Dr. Eve Colpus is a Lecturer in British & European History post 1850 at the University of Southampton.
I studied History at the University of Oxford, where I stayed on to complete a D.Phil. under the supervision of Dr. Jane Garnett. As a modern British historian, my research focuses on social activism, volunteerism and selfhood. I have a long-standing interest in women’s history and sit on the UK Women’s History Network steering committee.
My forthcoming book, Female Philanthropy in the Interwar World, which will be published by Bloomsbury, is about women, social activism and the shifting semblances of modern Britain. At its heart are the stories of four women: Evangeline Booth; Lettice Fisher; Emily Kinnaird; and Muriel Paget. These women began their philanthropic careers in Victorian Britain and continued them in the decades after the First World War, between them travelling and studying across continental, southern and eastern Europe, North America and South and East Asia. Following the women’s stories, I trace the developing significance of philanthropy in the unexpected contexts of celebrity, mass media and mass consumption as well as more familiar ones (in women’s lives) of the family, work and civil society. In doing so, the book moves between three interconnected histories: the significance of love, friendship and self-discovery to philanthropy; the impact of volunteerism and social activism upon societal structures; and the ways philanthropy shaped as much as was shaped by the cultural vehicles of modernity.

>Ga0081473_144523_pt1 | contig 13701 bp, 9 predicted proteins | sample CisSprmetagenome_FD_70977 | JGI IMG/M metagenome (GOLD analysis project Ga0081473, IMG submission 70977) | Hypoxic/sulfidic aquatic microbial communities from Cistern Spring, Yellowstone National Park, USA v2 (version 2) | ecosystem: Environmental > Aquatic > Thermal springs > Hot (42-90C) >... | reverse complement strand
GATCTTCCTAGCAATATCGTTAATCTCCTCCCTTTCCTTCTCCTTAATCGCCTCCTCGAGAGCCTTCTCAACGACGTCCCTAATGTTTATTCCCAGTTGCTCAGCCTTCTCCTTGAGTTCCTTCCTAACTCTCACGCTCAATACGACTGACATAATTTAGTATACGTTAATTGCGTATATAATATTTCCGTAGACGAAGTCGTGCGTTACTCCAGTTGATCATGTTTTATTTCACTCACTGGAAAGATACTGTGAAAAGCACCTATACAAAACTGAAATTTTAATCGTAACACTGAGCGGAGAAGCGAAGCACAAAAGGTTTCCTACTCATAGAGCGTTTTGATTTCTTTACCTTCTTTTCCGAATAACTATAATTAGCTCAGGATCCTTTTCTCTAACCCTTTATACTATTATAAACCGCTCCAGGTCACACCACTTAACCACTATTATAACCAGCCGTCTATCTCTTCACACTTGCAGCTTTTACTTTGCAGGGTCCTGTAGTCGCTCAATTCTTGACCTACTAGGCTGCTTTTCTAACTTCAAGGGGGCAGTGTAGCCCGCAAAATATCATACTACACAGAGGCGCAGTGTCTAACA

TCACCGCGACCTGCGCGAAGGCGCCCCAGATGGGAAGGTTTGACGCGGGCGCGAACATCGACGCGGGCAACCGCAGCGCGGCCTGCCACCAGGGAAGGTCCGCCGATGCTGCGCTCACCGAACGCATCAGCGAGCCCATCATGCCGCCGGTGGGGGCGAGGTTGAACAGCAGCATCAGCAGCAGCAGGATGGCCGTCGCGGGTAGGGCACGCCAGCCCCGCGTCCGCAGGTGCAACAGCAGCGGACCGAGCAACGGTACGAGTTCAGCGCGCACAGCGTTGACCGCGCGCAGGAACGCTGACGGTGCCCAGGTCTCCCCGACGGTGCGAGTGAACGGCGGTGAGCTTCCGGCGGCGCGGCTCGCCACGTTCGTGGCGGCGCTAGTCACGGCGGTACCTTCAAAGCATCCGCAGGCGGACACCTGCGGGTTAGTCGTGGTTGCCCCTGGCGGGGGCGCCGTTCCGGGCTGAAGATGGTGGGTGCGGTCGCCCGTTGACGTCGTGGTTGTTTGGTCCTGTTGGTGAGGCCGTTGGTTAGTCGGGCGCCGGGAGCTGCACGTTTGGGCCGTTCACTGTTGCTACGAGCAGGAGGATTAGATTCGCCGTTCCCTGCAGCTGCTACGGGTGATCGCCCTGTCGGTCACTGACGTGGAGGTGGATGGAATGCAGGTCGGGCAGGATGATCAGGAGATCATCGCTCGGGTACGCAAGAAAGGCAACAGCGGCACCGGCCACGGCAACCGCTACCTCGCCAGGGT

My new research explores social activism, social enquiry and everyday life in the late twentieth century. I am currently researching the wide-ranging and ongoing impact of the television programme That’s Life! (BBC1, 1973-1994) and the charity ChildLine (which the programme helped to launch) in a number of spheres, including children’s lives; consumers’ experiences; and social policy. In tracing this impact, my research seeks broader conclusions about the changing nature and ramifications of ‘need’ and how it has been identified and responded to culturally, politically, and socially in the recent past.
In future work, I’m interested in exploring where and how people in the past drew the boundary line of acceptable and unacceptable social intervention. I organised a conference at the University of Southampton in 2014 on Secrecy, Surveillance and Everyday Gatekeeping over the Past 100 Years. My longer-term project is a history of the idea of the ‘Busybody’ in twentieth-century Britain.